One detail to pay special attention to is how the keys of this dictionary are defined in this example. Note that each key contains a substring that is set by the gal_type. In this example, we do this for a specific reason. The shape of both centrals and satellites are controlled by instances of the Shape component model. And the composite model param_dict is built simply by concatenating the key:value pairs of each component model param_dict. So when the composite model is built, if there is not some way to differentiate between the parameter names belonging to the shape component of centrals vs. satellites, then there is no way to independently modify one set of parameters vs. the other. By defining names for the keys of the component model param_dict that vary with the gal_type, as we have done here, this issue is resolved because the composite model will have four parameters with unambiguous interpretations: max_disruption_mass_centrals, max_disruption_mass_satellites, disrupted_fraction_centrals and disrupted_fraction_satellites. If we were using entirely separate classes with entirely dissimilar parameter names to define shapes of centrals and satellites, this precaution would be unnecessary.

The “physics functions” of the component model

The physics functions in the Shape class differ from the one covered in the Size class of the previous example in one important respect: the disrupted column of the galaxy_table must be assigned before the assign_axis_ratio method is called in order to get sensible results. This is guaranteed by proper use of the _mock_generation_calling_sequence, as described above.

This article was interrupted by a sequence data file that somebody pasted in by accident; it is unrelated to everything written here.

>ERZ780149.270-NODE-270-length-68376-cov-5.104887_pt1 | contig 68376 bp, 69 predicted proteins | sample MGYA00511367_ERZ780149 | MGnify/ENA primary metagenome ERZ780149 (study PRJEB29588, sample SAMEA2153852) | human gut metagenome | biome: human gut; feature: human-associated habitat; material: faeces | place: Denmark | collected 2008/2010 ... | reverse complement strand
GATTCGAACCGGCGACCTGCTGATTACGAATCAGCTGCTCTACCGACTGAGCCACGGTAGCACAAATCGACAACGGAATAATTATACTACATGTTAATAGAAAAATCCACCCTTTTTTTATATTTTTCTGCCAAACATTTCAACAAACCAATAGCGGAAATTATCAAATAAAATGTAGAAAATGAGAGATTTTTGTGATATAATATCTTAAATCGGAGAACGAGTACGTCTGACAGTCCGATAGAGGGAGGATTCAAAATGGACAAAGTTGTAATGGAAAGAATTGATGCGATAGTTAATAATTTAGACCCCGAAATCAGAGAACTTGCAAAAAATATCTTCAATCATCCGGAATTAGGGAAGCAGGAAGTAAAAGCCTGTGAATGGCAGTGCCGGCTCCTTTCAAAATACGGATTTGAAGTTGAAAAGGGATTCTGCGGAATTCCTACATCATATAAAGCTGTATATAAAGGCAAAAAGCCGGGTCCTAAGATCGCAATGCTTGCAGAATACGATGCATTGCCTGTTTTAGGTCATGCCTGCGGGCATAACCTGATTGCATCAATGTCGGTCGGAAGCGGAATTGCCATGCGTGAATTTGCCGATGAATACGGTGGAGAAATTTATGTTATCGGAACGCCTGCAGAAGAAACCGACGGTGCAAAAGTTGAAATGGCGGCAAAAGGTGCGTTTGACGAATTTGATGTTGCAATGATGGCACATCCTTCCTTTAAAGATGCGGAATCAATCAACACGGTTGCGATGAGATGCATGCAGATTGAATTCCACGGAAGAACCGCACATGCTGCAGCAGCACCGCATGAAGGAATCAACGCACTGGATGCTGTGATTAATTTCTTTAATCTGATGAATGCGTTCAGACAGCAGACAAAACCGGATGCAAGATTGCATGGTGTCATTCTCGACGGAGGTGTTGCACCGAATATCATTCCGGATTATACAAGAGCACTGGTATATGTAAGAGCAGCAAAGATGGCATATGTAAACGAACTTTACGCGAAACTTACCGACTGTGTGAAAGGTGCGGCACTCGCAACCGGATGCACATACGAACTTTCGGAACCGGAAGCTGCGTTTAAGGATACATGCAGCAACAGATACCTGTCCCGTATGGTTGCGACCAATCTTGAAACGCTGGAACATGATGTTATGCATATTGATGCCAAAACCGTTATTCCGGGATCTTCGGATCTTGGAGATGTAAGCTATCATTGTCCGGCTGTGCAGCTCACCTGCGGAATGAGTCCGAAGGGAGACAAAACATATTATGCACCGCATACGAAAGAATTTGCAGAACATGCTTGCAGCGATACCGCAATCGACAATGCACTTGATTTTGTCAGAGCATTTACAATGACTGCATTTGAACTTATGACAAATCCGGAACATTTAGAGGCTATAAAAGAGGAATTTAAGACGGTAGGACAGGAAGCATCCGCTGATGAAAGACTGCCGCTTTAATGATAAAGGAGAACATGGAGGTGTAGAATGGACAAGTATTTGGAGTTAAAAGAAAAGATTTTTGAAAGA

There is another, less important difference to notice: the assign_disrupted method accepts either a table keyword argument or a prim_haloprop argument. As discussed in the previous example, it is compulsory for any physics function to accept a table keyword argument, and for the appropriate columns of the input table to be overwritten as necessary. That is because the HodMockFactory always passes a galaxy_table to each physics function via the table keyword argument. However, nothing stops you from adding functionality to your physics functions so that they will behave differently in different circumstances. In this example, your composite model will have the freedom to pass in an array of halo masses and the assign_disrupted method will return the array of values it would have assigned had the method been called during mock generation. This functionality can be useful for making plots, tracking down bugs, or just generally studying the behavior of your component model. All Halotools-provided component models support passing in arrays of the relevant quantities for exactly this purpose. In Halotools, the convention is that these arrays are passed in via the prim_haloprop keyword, though you need not follow this convention if you find some other syntax more convenient or intuitive.

This tutorial continues with Example 5: An HOD model with cross-component dependencies.